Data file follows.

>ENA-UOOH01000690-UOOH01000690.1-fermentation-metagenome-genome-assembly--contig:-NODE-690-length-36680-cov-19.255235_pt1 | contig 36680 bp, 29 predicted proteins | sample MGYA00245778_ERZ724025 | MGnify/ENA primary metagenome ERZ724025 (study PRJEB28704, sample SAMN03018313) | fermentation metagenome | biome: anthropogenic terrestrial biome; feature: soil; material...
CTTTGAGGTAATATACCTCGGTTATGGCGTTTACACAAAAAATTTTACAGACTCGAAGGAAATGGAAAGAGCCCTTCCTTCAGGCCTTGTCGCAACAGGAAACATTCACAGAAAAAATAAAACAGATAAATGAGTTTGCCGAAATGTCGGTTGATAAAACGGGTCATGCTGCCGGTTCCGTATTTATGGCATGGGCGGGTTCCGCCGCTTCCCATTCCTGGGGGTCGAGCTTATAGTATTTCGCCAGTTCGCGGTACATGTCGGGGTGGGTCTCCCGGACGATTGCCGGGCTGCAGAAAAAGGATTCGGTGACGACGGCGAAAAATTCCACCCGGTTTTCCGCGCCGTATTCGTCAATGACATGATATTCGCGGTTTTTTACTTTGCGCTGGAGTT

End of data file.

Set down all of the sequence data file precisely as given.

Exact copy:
>ENA-UOOH01000690-UOOH01000690.1-fermentation-metagenome-genome-assembly--contig:-NODE-690-length-36680-cov-19.255235_pt1 | contig 36680 bp, 29 predicted proteins | sample MGYA00245778_ERZ724025 | MGnify/ENA primary metagenome ERZ724025 (study PRJEB28704, sample SAMN03018313) | fermentation metagenome | biome: anthropogenic terrestrial biome; feature: soil; material...
CTTTGAGGTAATATACCTCGGTTATGGCGTTTACACAAAAAATTTTACAGACTCGAAGGAAATGGAAAGAGCCCTTCCTTCAGGCCTTGTCGCAACAGGAAACATTCACAGAAAAAATAAAACAGATAAATGAGTTTGCCGAAATGTCGGTTGATAAAACGGGTCATGCTGCCGGTTCCGTATTTATGGCATGGGCGGGTTCCGCCGCTTCCCATTCCTGGGGGTCGAGCTTATAGTATTTCGCCAGTTCGCGGTACATGTCGGGGTGGGTCTCCCGGACGATTGCCGGGCTGCAGAAAAAGGATTCGGTGACGACGGCGAAAAATTCCACCCGGTTTTCCGCGCCGTATTCGTCAATGACATGATATTCGCGGTTTTTTACTTTGCGCTGGAGTT